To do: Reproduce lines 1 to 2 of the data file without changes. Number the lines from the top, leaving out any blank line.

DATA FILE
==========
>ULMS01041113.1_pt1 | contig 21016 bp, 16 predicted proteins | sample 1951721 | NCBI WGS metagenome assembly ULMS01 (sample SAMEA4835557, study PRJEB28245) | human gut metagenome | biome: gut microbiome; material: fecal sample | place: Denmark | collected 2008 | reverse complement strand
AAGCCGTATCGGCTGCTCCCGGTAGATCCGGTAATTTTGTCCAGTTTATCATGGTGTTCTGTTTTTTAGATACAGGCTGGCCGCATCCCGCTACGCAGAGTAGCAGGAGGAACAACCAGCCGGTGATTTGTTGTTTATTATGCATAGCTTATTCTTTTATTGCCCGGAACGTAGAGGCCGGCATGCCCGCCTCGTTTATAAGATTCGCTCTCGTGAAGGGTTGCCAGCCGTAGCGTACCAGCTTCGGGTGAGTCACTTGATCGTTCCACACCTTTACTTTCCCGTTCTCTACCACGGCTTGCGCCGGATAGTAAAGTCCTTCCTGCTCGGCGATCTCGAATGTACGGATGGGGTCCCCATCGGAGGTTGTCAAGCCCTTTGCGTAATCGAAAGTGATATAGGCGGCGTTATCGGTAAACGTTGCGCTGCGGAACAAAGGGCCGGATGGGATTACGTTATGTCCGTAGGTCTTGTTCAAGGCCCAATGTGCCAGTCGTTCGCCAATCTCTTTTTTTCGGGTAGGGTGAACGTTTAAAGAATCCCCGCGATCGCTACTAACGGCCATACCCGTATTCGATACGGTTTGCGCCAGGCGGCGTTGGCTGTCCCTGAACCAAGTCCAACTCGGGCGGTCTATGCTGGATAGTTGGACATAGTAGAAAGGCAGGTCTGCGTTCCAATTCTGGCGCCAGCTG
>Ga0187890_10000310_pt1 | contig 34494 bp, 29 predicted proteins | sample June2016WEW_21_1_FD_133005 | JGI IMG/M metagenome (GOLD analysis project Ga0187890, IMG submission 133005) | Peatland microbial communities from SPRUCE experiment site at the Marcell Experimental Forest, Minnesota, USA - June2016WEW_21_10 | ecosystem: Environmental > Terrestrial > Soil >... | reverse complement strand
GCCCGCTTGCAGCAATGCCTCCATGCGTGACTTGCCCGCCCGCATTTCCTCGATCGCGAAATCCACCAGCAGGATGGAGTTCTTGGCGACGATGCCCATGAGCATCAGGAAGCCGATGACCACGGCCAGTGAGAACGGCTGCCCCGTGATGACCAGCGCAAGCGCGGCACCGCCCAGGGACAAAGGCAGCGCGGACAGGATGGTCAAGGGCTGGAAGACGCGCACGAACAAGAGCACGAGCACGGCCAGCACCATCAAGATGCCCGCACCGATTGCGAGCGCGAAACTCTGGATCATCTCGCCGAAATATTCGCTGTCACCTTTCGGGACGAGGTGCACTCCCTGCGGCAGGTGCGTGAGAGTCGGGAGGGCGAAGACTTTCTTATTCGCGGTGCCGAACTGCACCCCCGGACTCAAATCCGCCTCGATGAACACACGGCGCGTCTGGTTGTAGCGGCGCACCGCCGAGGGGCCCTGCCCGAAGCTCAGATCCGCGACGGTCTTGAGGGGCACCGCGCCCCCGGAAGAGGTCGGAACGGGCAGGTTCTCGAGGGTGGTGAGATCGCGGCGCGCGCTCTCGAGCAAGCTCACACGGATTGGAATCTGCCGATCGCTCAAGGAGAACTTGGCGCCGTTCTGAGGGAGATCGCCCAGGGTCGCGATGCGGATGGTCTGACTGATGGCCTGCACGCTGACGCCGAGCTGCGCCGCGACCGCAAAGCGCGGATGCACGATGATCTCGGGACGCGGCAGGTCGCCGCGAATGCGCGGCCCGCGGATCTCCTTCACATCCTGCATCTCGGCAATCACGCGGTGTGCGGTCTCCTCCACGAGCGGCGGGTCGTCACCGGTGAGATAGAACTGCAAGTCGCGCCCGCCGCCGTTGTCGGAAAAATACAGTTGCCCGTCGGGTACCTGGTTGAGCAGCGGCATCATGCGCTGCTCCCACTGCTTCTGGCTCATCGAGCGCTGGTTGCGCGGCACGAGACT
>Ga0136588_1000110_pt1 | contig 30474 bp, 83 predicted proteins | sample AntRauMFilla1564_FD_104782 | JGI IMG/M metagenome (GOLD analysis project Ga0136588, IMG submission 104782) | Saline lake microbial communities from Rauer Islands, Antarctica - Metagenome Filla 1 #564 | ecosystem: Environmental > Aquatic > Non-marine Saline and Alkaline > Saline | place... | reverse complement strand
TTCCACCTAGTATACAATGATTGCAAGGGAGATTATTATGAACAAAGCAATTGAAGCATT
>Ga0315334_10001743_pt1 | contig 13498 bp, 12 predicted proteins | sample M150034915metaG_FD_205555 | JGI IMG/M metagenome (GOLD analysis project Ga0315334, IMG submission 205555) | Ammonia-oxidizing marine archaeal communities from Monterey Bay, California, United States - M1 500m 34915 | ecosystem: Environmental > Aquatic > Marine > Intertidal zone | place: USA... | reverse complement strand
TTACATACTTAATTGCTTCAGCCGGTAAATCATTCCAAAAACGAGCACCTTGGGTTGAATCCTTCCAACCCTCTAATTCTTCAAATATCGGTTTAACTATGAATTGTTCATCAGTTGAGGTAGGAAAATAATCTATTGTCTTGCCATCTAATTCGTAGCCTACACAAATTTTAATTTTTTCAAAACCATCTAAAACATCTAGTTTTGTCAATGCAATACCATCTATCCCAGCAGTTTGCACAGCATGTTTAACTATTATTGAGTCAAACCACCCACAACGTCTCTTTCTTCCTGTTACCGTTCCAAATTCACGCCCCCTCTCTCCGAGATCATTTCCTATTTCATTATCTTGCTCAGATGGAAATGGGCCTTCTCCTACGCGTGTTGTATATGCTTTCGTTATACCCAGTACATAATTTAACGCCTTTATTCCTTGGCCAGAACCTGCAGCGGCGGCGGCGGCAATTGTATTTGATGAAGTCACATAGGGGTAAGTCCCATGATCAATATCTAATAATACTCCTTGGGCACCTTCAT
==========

>ULMS01041113.1_pt1 | contig 21016 bp, 16 predicted proteins | sample 1951721 | NCBI WGS metagenome assembly ULMS01 (sample SAMEA4835557, study PRJEB28245) | human gut metagenome | biome: gut microbiome; material: fecal sample | place: Denmark | collected 2008 | reverse complement strand
AAGCCGTATCGGCTGCTCCCGGTAGATCCGGTAATTTTGTCCAGTTTATCATGGTGTTCTGTTTTTTAGATACAGGCTGGCCGCATCCCGCTACGCAGAGTAGCAGGAGGAACAACCAGCCGGTGATTTGTTGTTTATTATGCATAGCTTATTCTTTTATTGCCCGGAACGTAGAGGCCGGCATGCCCGCCTCGTTTATAAGATTCGCTCTCGTGAAGGGTTGCCAGCCGTAGCGTACCAGCTTCGGGTGAGTCACTTGATCGTTCCACACCTTTACTTTCCCGTTCTCTACCACGGCTTGCGCCGGATAGTAAAGTCCTTCCTGCTCGGCGATCTCGAATGTACGGATGGGGTCCCCATCGGAGGTTGTCAAGCCCTTTGCGTAATCGAAAGTGATATAGGCGGCGTTATCGGTAAACGTTGCGCTGCGGAACAAAGGGCCGGATGGGATTACGTTATGTCCGTAGGTCTTGTTCAAGGCCCAATGTGCCAGTCGTTCGCCAATCTCTTTTTTTCGGGTAGGGTGAACGTTTAAAGAATCCCCGCGATCGCTACTAACGGCCATACCCGTATTCGATACGGTTTGCGCCAGGCGGCGTTGGCTGTCCCTGAACCAAGTCCAACTCGGGCGGTCTATGCTGGATAGTTGGACATAGTAGAAAGGCAGGTCTGCGTTCCAATTCTGGCGCCAGCTG